Thursday, March 31, 2011

Review - The Lords of Satyr: Nicholas

by Elizabeth Amber
Series: The Lords of Satyr, Book 1
Release Date: July 31, 2007
Genre: Erotic Romance
RATING: ★★1/2


Nicholas looks very much like what he is – the handsome, successful heir to a vineyard in Tuscany. But Nicholas is much more, for he is one of the last in an ancient line of satyr men. And the dying kind of ElseWorld wants him not only to marry, but to wed one of the king’s own daughters – a half – human, half – faerie woman unaware of her heritage. Nicholas won’t shirk his duty to produce heirs to guard his race’s legacies, but he never plans to make his bride his only lover. A satyr’s sexual hunger and sensual skills are legendary. One woman will never satisfy him.

Or so Nicholas believes until he meets Jane. As spirited as she is fey, as beautiful as she is innocent, she is nevertheless determined to make her new husband hers alone – and she’s eager for him to teach her every deliciously carnal secret he knows.


I was curious about this book after I saw a few discussion threads on Shelfari about the abnormalities of the males in this series. (Two penises, really?!) While some were put off by this, me being the sick puppy that I am, I was fascinated. So my curiosity led me to buy the book used on Amazon without really researching it.

I didn’t realize it was set in the early 1800’s. Now I’ve never read historical romances and after reading this book I don’t think I would like them. The reasoning being I don’t care for the time period where women were basically slaves to their husbands. They usually had no choice in whom they marry and that was true in this book. Jane was to marry another man until Nicholas came to bargain for her hand in marriage. Jane didn’t want to marry anyone but she agreed to marry Nicholas because he seemed to be the lesser of two evils.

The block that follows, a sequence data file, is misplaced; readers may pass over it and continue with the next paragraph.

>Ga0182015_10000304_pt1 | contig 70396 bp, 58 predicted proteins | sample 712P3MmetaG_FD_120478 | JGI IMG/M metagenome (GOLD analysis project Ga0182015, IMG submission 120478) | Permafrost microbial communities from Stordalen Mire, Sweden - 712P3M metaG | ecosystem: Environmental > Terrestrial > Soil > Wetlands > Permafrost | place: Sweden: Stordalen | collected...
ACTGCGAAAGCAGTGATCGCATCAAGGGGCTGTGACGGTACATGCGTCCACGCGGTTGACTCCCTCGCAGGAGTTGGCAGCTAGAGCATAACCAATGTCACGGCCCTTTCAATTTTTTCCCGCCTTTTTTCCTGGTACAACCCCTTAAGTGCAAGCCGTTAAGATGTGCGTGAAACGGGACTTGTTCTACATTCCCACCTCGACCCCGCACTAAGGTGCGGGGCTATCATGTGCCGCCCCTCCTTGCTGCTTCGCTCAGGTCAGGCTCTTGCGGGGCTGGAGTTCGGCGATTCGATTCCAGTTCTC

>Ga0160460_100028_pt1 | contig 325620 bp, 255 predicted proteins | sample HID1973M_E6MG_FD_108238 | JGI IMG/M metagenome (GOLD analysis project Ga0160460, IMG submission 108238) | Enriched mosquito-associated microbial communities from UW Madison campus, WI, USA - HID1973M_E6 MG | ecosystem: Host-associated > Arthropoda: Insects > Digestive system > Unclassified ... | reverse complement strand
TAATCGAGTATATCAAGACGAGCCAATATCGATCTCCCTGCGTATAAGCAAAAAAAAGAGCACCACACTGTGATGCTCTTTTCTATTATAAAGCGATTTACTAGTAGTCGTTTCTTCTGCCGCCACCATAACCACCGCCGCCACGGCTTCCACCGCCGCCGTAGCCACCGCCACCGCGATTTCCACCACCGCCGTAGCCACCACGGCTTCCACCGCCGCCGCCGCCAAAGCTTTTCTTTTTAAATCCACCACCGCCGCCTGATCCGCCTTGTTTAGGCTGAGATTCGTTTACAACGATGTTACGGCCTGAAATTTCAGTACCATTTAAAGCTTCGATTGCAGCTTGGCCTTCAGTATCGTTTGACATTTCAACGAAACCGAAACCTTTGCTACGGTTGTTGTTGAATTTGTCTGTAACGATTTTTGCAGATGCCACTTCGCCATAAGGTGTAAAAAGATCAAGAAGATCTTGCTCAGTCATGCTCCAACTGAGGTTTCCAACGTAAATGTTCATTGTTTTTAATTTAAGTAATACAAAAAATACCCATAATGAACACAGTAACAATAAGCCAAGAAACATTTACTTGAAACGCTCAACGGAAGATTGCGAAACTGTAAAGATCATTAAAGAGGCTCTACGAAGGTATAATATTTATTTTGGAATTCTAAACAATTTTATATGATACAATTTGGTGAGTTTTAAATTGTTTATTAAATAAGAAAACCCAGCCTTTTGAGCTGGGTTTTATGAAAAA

While reading the first halfway of the book I almost decided to stop reading it. I didn’t like the Nicholas and how when he came to Jane’s bedchamber (yes, bedchamber, again I didn’t care for the time period) for his nightly visits. He would find his release and then leave her to sleep in his own room. But I had to keep reminding myself that was how most men treated their wives in the 1800’s. I kept thinking, this doesn’t feel like a romance story to me. Their relationship was so cold at first it felt more like a business deal.

I did like Jane as the female lead. But as a reflection of the time period Jane is very naïve about what goes on between a man and woman in their bedroom. She did her best to fit in to Nicholas’ household and her role as his wife. But she was lonely since she only saw Nicholas at night for dinner and his nightly visits.

After Jane found out that Nicholas, like many man of that time and social status, had mistresses in addition to her, she was upset. After Nicholas explained to her that there are two different kinds of women, one was the type that men took as mistresses and the other were the kind they married. Jane wanted to learn how to be his mistress so that he would not go to other woman. That’s when the book started getting interesting; if you know what I mean (wiggles eye brows). After Nicholas’ teaching, they became closer and eventually fell in love with one another.

While I was not crazy about time period of the book; I liked the interesting mythological part of the plot. It gave it a paranormal feel that I’m used.

Jane has no idea that she is a mix of Faerie and Human and thinks that she is a freak. Throughout the book she is trying to find a cure for her condition. But once she and Nicholas become closer he tells her of her Faerie heritage and that of his Satyr. There is also a part to the plot that includes a group of maenads that are after the seed of one of the Satyr brothers.

Over all I felt like I would have liked it better if it was set in modern day time. I don’t know that I will continue to read this series.

1 comment:

  1. Glad I read the review. I also don't like reading that time period. If I judged books by cover alone, it would have been a sure read though!


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